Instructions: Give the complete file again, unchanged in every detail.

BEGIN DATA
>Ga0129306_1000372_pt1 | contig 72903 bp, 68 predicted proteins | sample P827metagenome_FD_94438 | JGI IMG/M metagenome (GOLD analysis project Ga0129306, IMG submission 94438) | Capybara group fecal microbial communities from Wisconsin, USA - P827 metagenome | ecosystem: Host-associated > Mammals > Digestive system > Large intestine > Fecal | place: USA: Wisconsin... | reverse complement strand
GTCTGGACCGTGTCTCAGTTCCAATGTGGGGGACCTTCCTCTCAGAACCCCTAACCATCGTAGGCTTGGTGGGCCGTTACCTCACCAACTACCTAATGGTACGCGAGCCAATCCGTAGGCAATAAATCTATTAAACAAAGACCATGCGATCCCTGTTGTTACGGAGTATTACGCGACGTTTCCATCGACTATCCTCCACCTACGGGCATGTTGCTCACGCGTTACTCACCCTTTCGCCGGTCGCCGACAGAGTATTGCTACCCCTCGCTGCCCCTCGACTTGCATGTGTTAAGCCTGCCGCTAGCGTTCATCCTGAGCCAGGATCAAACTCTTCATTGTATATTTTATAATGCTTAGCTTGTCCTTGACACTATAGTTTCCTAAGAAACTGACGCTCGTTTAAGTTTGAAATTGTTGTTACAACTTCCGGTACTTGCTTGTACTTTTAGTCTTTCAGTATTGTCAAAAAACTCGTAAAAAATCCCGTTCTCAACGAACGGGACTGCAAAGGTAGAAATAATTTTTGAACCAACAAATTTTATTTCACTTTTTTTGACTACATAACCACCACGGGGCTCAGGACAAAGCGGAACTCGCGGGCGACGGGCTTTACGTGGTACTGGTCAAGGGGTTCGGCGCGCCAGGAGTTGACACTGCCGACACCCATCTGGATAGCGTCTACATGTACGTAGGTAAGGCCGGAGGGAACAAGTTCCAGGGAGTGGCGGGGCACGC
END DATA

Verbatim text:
>Ga0129306_1000372_pt1 | contig 72903 bp, 68 predicted proteins | sample P827metagenome_FD_94438 | JGI IMG/M metagenome (GOLD analysis project Ga0129306, IMG submission 94438) | Capybara group fecal microbial communities from Wisconsin, USA - P827 metagenome | ecosystem: Host-associated > Mammals > Digestive system > Large intestine > Fecal | place: USA: Wisconsin... | reverse complement strand
GTCTGGACCGTGTCTCAGTTCCAATGTGGGGGACCTTCCTCTCAGAACCCCTAACCATCGTAGGCTTGGTGGGCCGTTACCTCACCAACTACCTAATGGTACGCGAGCCAATCCGTAGGCAATAAATCTATTAAACAAAGACCATGCGATCCCTGTTGTTACGGAGTATTACGCGACGTTTCCATCGACTATCCTCCACCTACGGGCATGTTGCTCACGCGTTACTCACCCTTTCGCCGGTCGCCGACAGAGTATTGCTACCCCTCGCTGCCCCTCGACTTGCATGTGTTAAGCCTGCCGCTAGCGTTCATCCTGAGCCAGGATCAAACTCTTCATTGTATATTTTATAATGCTTAGCTTGTCCTTGACACTATAGTTTCCTAAGAAACTGACGCTCGTTTAAGTTTGAAATTGTTGTTACAACTTCCGGTACTTGCTTGTACTTTTAGTCTTTCAGTATTGTCAAAAAACTCGTAAAAAATCCCGTTCTCAACGAACGGGACTGCAAAGGTAGAAATAATTTTTGAACCAACAAATTTTATTTCACTTTTTTTGACTACATAACCACCACGGGGCTCAGGACAAAGCGGAACTCGCGGGCGACGGGCTTTACGTGGTACTGGTCAAGGGGTTCGGCGCGCCAGGAGTTGACACTGCCGACACCCATCTGGATAGCGTCTACATGTACGTAGGTAAGGCCGGAGGGAACAAGTTCCAGGGAGTGGCGGGGCACGC